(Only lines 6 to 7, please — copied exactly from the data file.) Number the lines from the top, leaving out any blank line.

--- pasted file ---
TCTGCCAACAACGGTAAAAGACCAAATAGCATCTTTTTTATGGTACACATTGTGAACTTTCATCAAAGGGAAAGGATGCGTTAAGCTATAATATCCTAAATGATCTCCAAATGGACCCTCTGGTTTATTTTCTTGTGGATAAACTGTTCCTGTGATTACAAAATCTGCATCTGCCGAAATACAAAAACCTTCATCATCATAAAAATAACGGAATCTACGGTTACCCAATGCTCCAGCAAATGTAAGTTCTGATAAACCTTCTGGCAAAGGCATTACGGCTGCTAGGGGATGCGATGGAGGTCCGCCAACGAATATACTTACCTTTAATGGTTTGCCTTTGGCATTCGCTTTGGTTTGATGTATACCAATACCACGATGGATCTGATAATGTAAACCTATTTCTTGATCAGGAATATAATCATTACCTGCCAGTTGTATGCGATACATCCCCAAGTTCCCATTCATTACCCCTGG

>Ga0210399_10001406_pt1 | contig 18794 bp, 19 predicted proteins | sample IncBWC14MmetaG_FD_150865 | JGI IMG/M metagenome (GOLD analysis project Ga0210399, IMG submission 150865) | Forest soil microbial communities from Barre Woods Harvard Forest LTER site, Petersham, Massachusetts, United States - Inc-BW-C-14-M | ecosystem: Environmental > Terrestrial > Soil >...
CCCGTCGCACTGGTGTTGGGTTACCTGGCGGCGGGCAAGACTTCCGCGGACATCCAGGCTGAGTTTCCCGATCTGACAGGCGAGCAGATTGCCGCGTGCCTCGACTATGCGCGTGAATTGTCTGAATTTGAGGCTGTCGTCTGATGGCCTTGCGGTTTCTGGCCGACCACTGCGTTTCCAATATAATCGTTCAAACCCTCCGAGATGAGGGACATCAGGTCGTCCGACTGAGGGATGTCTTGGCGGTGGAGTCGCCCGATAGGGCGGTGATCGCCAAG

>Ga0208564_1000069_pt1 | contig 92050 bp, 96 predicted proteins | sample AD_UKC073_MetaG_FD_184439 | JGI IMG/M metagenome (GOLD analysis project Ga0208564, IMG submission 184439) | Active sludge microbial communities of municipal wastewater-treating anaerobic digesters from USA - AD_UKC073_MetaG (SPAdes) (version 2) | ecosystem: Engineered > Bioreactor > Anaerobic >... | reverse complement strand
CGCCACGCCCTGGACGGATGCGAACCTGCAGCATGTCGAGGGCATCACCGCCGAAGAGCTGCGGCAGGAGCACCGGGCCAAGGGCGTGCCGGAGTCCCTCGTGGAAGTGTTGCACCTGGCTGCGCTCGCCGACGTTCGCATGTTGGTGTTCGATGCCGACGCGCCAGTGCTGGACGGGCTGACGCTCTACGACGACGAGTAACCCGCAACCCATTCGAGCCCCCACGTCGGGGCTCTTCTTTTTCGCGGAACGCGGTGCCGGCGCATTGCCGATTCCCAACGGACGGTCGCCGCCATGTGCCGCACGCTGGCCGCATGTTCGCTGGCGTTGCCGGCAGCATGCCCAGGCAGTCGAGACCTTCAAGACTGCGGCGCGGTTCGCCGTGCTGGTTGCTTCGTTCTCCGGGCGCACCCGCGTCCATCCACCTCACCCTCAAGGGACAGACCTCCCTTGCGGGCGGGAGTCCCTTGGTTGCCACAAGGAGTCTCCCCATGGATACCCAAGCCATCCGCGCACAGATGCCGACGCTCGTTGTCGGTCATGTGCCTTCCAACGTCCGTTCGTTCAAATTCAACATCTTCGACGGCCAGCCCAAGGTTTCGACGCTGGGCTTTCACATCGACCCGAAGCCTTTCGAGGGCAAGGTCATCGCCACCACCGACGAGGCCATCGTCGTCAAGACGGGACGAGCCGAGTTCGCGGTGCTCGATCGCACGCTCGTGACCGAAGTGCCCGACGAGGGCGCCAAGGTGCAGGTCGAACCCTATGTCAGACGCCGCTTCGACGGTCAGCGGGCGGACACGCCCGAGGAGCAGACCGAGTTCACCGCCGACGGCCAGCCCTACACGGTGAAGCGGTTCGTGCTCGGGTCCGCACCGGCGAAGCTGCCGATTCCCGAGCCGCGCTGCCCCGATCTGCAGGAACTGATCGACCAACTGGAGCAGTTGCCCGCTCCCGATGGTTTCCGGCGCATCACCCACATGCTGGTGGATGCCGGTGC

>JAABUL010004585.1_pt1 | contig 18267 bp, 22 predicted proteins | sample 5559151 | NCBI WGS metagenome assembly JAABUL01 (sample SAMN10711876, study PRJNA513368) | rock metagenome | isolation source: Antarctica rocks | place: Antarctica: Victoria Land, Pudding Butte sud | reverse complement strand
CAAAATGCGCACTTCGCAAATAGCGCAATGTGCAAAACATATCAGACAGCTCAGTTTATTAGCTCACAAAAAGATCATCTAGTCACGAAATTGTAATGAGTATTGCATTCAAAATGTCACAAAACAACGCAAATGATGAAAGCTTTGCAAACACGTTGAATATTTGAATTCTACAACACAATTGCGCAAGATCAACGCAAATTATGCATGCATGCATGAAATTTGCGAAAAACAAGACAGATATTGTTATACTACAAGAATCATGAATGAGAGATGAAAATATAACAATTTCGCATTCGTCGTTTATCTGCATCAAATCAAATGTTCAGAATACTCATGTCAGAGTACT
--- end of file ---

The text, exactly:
>JAABUL010004585.1_pt1 | contig 18267 bp, 22 predicted proteins | sample 5559151 | NCBI WGS metagenome assembly JAABUL01 (sample SAMN10711876, study PRJNA513368) | rock metagenome | isolation source: Antarctica rocks | place: Antarctica: Victoria Land, Pudding Butte sud | reverse complement strand
CAAAATGCGCACTTCGCAAATAGCGCAATGTGCAAAACATATCAGACAGCTCAGTTTATTAGCTCACAAAAAGATCATCTAGTCACGAAATTGTAATGAGTATTGCATTCAAAATGTCACAAAACAACGCAAATGATGAAAGCTTTGCAAACACGTTGAATATTTGAATTCTACAACACAATTGCGCAAGATCAACGCAAATTATGCATGCATGCATGAAATTTGCGAAAAACAAGACAGATATTGTTATACTACAAGAATCATGAATGAGAGATGAAAATATAACAATTTCGCATTCGTCGTTTATCTGCATCAAATCAAATGTTCAGAATACTCATGTCAGAGTACT